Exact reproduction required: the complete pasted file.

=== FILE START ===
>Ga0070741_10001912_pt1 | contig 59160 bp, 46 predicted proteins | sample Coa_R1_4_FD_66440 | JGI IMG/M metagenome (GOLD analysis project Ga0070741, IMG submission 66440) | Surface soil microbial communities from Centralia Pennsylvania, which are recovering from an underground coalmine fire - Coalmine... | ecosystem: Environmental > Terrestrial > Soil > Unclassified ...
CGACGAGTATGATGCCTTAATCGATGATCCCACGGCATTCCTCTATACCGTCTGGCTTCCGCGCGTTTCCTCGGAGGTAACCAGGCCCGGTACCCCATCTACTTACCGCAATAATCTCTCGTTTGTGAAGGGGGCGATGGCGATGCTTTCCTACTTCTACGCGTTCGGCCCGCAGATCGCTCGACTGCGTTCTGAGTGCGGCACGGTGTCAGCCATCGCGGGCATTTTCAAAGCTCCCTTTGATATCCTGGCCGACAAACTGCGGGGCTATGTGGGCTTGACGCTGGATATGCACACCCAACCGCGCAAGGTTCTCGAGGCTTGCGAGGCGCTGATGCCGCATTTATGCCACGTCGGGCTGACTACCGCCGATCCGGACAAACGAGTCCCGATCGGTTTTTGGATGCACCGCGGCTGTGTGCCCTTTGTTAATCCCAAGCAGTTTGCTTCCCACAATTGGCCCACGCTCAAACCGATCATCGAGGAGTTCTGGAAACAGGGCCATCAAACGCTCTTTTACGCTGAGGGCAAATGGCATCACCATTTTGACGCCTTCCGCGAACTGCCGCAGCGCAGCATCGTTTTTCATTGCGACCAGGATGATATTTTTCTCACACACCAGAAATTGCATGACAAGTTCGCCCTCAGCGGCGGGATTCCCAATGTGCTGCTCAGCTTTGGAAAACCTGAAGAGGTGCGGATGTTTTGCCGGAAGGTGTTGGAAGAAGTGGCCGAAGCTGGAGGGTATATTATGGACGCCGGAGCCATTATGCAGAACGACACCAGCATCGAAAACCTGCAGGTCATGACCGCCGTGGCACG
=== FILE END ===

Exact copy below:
>Ga0070741_10001912_pt1 | contig 59160 bp, 46 predicted proteins | sample Coa_R1_4_FD_66440 | JGI IMG/M metagenome (GOLD analysis project Ga0070741, IMG submission 66440) | Surface soil microbial communities from Centralia Pennsylvania, which are recovering from an underground coalmine fire - Coalmine... | ecosystem: Environmental > Terrestrial > Soil > Unclassified ...
CGACGAGTATGATGCCTTAATCGATGATCCCACGGCATTCCTCTATACCGTCTGGCTTCCGCGCGTTTCCTCGGAGGTAACCAGGCCCGGTACCCCATCTACTTACCGCAATAATCTCTCGTTTGTGAAGGGGGCGATGGCGATGCTTTCCTACTTCTACGCGTTCGGCCCGCAGATCGCTCGACTGCGTTCTGAGTGCGGCACGGTGTCAGCCATCGCGGGCATTTTCAAAGCTCCCTTTGATATCCTGGCCGACAAACTGCGGGGCTATGTGGGCTTGACGCTGGATATGCACACCCAACCGCGCAAGGTTCTCGAGGCTTGCGAGGCGCTGATGCCGCATTTATGCCACGTCGGGCTGACTACCGCCGATCCGGACAAACGAGTCCCGATCGGTTTTTGGATGCACCGCGGCTGTGTGCCCTTTGTTAATCCCAAGCAGTTTGCTTCCCACAATTGGCCCACGCTCAAACCGATCATCGAGGAGTTCTGGAAACAGGGCCATCAAACGCTCTTTTACGCTGAGGGCAAATGGCATCACCATTTTGACGCCTTCCGCGAACTGCCGCAGCGCAGCATCGTTTTTCATTGCGACCAGGATGATATTTTTCTCACACACCAGAAATTGCATGACAAGTTCGCCCTCAGCGGCGGGATTCCCAATGTGCTGCTCAGCTTTGGAAAACCTGAAGAGGTGCGGATGTTTTGCCGGAAGGTGTTGGAAGAAGTGGCCGAAGCTGGAGGGTATATTATGGACGCCGGAGCCATTATGCAGAACGACACCAGCATCGAAAACCTGCAGGTCATGACCGCCGTGGCACG